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Steering wheels germier than public toilet: Can they make you sick?

car, steering wheel, driving, woman, stock, 4x3

car, steering wheel, driving, woman, stock, 4x3

(CBS) Should germs be added to the list of things motorists need to worry about? New research shows that car steering wheels are teeming with bacteria - up to 700 potentially dangerous germs per square inch.

That's roughly nine times as many germs as you might encounter on a public toilet seat, according to a written statement released in conjunction with the research.


"While most of the bacteria were unlikely to cause health problems, some cars were found to play host to a number of potentially harmful bacterial species," study author Dr. Ron Culter, director of biomedical science at Queen Mary University in London, said in the statement. "Most people clean their homes but many are neglecting to clean their cars and are driving around in vehicles which resemble a rubbish bin."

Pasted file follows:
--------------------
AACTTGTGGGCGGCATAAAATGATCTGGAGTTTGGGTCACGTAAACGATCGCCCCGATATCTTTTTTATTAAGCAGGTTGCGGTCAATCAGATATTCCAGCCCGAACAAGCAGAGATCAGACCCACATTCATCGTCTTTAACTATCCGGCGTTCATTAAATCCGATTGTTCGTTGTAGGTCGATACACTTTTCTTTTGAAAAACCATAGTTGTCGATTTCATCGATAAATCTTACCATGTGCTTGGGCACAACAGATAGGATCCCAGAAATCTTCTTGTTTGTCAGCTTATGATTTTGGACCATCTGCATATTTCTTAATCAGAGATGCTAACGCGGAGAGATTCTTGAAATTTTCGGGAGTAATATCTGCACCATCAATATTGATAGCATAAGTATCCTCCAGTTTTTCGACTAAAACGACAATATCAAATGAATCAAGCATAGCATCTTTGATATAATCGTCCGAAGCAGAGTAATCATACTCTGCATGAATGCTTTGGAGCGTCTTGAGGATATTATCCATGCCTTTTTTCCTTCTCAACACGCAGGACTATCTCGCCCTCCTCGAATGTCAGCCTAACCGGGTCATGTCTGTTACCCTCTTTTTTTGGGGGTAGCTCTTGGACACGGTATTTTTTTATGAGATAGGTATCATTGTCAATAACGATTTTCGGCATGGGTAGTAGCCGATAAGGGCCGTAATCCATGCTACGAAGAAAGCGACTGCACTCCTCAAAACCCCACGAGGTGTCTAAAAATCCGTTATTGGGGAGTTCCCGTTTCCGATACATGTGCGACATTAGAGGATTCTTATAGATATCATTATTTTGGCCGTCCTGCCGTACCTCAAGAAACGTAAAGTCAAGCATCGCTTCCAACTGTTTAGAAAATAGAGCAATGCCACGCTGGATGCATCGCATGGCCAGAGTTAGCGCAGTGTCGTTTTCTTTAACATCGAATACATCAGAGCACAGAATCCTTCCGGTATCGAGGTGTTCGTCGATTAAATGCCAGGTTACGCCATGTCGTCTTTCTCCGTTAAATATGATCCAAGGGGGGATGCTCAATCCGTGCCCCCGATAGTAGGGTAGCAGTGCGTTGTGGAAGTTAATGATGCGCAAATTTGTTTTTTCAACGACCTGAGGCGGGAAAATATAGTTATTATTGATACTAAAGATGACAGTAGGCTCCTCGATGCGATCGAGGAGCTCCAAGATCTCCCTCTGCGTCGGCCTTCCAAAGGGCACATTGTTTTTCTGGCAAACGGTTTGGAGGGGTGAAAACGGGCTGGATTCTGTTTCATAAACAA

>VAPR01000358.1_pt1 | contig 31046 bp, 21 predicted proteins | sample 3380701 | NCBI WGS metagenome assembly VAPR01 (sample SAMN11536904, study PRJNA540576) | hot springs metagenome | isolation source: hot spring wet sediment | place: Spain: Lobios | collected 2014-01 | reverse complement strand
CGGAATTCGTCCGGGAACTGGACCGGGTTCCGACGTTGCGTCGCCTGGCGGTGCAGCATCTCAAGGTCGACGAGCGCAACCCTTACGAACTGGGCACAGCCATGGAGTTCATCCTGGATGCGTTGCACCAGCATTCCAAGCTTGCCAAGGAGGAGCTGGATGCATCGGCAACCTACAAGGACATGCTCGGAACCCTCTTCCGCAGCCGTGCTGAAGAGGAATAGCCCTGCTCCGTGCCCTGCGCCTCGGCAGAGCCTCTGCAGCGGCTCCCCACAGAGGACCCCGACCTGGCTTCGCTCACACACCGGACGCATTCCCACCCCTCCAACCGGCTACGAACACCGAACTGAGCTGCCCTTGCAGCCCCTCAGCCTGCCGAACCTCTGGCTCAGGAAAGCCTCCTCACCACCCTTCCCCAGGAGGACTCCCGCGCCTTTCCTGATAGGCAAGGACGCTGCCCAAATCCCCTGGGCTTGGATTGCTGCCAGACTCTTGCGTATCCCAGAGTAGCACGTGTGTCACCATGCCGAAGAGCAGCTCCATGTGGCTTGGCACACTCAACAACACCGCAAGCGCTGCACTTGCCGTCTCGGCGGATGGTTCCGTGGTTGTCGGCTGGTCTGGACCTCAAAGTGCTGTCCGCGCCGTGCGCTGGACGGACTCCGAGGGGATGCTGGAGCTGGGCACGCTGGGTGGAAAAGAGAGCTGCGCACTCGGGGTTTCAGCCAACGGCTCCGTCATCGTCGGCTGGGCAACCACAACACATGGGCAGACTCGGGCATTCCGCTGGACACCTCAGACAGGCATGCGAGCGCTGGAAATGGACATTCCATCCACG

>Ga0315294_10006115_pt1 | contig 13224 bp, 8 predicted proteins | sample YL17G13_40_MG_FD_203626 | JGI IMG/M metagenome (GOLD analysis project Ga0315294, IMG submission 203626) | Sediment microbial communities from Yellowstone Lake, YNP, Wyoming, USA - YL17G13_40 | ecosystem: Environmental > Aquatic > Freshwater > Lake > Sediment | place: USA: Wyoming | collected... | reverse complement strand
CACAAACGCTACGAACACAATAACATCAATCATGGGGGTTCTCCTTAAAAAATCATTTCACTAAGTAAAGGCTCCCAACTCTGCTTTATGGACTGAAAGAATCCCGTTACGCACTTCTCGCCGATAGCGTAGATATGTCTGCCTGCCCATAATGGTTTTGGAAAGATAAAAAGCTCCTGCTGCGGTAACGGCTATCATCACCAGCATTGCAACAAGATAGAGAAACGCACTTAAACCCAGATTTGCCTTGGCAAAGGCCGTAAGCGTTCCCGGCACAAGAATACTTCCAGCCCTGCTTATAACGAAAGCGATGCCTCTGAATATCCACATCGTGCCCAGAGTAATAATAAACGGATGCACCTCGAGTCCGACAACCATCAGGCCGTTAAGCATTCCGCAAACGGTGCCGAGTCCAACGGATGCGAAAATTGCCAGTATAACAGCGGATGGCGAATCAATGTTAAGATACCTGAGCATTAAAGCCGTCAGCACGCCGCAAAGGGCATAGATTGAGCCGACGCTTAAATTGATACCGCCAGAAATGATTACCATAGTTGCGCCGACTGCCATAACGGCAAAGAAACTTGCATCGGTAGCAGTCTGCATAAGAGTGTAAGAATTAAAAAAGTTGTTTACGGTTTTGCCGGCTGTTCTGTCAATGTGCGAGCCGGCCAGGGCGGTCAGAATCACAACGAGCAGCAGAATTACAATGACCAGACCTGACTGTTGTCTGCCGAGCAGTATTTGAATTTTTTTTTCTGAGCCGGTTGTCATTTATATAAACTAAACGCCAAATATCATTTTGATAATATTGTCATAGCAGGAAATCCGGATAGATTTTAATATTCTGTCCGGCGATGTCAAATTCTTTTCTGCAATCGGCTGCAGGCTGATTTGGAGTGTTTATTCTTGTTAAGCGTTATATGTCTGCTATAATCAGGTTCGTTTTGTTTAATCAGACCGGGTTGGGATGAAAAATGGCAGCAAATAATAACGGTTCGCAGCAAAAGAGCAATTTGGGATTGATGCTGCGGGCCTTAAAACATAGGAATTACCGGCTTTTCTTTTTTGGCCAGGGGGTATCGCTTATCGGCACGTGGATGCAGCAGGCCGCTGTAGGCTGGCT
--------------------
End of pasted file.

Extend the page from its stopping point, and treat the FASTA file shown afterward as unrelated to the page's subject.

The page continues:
Among the germs that showed up in the unpublished research - conducted for English home furnishings retailer B&H - was Bacillus cereus, which can cause food poisoning.

But can steering wheels really make people sick?

"Just because there are bacteria in some place in the environment doe not mean that that place plays a noteworthy role in the transmission of these bacteria to people," Dr. William Schaffner, professor of preventive medicine at Vanderbilt University, told CBS News. He said he was unaware of any research showing that cars can sicken people.

Washing your hands before eating is a good rule, he said, but the idea that the surfaces we touch on a daily basis are going to cause illness is a bit far-fetched.

What's the best advice for people who worry about germs on steering wheels?

Get a grip.